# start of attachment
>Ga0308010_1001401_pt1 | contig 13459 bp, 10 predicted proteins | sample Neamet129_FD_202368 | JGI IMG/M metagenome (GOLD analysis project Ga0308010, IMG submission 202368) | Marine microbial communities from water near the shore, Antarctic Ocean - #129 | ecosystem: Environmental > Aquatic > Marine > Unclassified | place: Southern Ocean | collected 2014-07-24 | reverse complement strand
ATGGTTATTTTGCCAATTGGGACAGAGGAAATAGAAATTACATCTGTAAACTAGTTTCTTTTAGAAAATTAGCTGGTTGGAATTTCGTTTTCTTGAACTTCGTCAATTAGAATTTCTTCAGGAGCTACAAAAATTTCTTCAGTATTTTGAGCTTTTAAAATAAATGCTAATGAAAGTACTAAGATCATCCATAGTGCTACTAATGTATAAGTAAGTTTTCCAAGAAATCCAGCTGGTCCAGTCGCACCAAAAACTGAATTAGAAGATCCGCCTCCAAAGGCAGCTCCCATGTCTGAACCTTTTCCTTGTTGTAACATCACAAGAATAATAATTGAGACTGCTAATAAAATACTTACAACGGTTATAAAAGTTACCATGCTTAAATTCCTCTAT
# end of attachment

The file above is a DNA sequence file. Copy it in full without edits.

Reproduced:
>Ga0308010_1001401_pt1 | contig 13459 bp, 10 predicted proteins | sample Neamet129_FD_202368 | JGI IMG/M metagenome (GOLD analysis project Ga0308010, IMG submission 202368) | Marine microbial communities from water near the shore, Antarctic Ocean - #129 | ecosystem: Environmental > Aquatic > Marine > Unclassified | place: Southern Ocean | collected 2014-07-24 | reverse complement strand
ATGGTTATTTTGCCAATTGGGACAGAGGAAATAGAAATTACATCTGTAAACTAGTTTCTTTTAGAAAATTAGCTGGTTGGAATTTCGTTTTCTTGAACTTCGTCAATTAGAATTTCTTCAGGAGCTACAAAAATTTCTTCAGTATTTTGAGCTTTTAAAATAAATGCTAATGAAAGTACTAAGATCATCCATAGTGCTACTAATGTATAAGTAAGTTTTCCAAGAAATCCAGCTGGTCCAGTCGCACCAAAAACTGAATTAGAAGATCCGCCTCCAAAGGCAGCTCCCATGTCTGAACCTTTTCCTTGTTGTAACATCACAAGAATAATAATTGAGACTGCTAATAAAATACTTACAACGGTTATAAAAGTTACCATGCTTAAATTCCTCTAT